Weiner Schnitzel – the Viennese schnitzel
The cotoletta a orecchio di elefante (elephant ear cutlet) is a slight variation also found in Milan, using a thinner larger cut of meat, deboned and tenderized prior to frying. It is called ‘elephant ear’ due to its shape.
Ossobuco – the name translates into ‘bone with a hole’, a reference to the marrow hole on the centre of the cross-cut veal shank.
Raw cross cut veal shank showing the marrow bone
It was first documented in the 1800s. Most recipes start by browning the veal shanks in butter (some recommend vegetable oil or lard) after dredging them in flour.   The braising liquid is usually a combination of white wine and meat broth flavoured with vegetables. The shanks are cooked in a low heat for 1-1.5 hours.  Five minutes before the end of the cooking time, the gremolata is added (a chopped herb condiment of parsley, lemon zest and garlic). Ossobuco is often served with risotto alla Milanese, or creamy polenta.

Ossobuco with risotto alla Milanese
Cassoeula – is a great winter dish. It is a thick hearty pork, sausage and cabbage soup.
 Variations with the pork cuts can occur depending upon taste (trotters, ribs, rind, head, intestines) and sometimes, in the countryside, variations of the type of meat such as chicken or goose. Either way, they all share the common ingredient of cabbage.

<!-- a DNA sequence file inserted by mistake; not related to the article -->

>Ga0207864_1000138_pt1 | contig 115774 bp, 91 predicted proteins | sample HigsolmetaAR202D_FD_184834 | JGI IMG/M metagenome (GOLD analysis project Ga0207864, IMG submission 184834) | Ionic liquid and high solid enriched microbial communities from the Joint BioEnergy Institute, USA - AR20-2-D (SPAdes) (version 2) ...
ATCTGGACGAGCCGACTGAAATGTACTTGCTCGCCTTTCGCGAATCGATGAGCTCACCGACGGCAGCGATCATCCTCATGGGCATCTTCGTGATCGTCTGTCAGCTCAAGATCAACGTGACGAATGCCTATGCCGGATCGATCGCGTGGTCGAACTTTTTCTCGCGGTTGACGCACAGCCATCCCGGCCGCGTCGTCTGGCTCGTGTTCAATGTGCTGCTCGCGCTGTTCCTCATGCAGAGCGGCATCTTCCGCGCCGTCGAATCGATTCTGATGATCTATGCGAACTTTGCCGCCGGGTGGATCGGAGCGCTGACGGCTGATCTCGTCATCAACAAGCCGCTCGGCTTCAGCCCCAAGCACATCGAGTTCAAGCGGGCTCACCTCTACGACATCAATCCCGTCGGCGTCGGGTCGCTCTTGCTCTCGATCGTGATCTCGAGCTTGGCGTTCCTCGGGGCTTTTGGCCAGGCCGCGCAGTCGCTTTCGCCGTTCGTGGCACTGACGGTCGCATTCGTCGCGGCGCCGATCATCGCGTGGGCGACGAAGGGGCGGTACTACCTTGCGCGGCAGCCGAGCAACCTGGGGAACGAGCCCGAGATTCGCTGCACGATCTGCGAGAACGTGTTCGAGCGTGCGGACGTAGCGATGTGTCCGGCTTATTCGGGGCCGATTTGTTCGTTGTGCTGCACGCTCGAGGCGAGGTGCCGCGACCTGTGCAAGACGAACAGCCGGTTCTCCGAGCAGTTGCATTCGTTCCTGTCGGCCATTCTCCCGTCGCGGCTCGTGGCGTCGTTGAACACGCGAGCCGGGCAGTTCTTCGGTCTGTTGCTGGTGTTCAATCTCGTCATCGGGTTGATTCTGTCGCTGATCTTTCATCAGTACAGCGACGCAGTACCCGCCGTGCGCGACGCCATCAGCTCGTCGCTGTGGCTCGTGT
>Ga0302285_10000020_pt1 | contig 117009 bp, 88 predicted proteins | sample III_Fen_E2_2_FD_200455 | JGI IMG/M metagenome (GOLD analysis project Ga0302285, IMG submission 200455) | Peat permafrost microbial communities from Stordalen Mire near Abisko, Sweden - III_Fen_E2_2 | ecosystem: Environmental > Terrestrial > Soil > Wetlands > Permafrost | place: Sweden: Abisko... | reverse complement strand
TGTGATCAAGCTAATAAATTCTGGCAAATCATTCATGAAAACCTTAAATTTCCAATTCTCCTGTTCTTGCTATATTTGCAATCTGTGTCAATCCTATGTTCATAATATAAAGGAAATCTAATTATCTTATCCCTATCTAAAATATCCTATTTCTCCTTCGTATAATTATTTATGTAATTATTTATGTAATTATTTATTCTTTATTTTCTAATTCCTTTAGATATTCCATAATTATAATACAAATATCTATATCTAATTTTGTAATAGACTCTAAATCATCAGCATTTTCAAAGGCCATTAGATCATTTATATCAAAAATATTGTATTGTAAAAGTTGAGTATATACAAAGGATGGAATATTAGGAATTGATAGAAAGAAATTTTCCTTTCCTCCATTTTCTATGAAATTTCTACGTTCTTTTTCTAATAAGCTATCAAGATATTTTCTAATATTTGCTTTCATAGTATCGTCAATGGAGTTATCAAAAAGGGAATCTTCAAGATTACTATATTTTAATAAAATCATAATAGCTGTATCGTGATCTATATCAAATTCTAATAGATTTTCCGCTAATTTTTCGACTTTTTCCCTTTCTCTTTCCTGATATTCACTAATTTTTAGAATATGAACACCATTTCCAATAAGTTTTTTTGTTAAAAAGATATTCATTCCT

Finally, the national Italian Christmas cake, the Panettone, is originally from Milan.

 One charming story as to the origins of this traditional Christmas cake dates to 1495, when the head cook of Ludovico il Moro, Duke of Milan, having too many things to organise for the sumptuous Christmas dinner for the duke and his guests, burnt the cake that was for dessert. A kitchen hand, called Toni, had made a cake that morning with the remains of the ingredients used for all the other meal’s dishes (flour, butter, egg, lime peel and some raisins. Toni presented his creation to the cook, who in desperation took the strange cake, in the shape of a large bread loaf, to the duke’s table. Proving to be a huge success, all the guests wanted to know the name, to which the chef replied that it was ‘Toni’s bread’ or Pan di Toni, which morphed, over time, intopanettone.
Another explanation for the origin of panettone is documented by Count Pietri Verri, who described the ceremony of the breaking of bread that both rich and poor families would perform at Christmas time. The ‘ceremonia del Ceppo’ would be when the whole family would gather together and the head of the family would break a loaf of bread into pieces, enough for each member, so that all would share from the same loaf, symbolic of the strong family ties which bind all together. The poor man’s bread was made from millet (pane di miglio, called ‘pan de mej’), and the bread of the wealthy and nobility was white bread (called micca). It was decided however that on Christmas day everybody should use the same bread as in the Ceremonia del Ceppo, as a symbol of equality and togetherness. This bread, made from butter, pure flour and sugar was called the pan de’ sciori or pan de ton meaning the luxury bread. In 1919, Motta, the Milanese company, produced the first industrial panettone.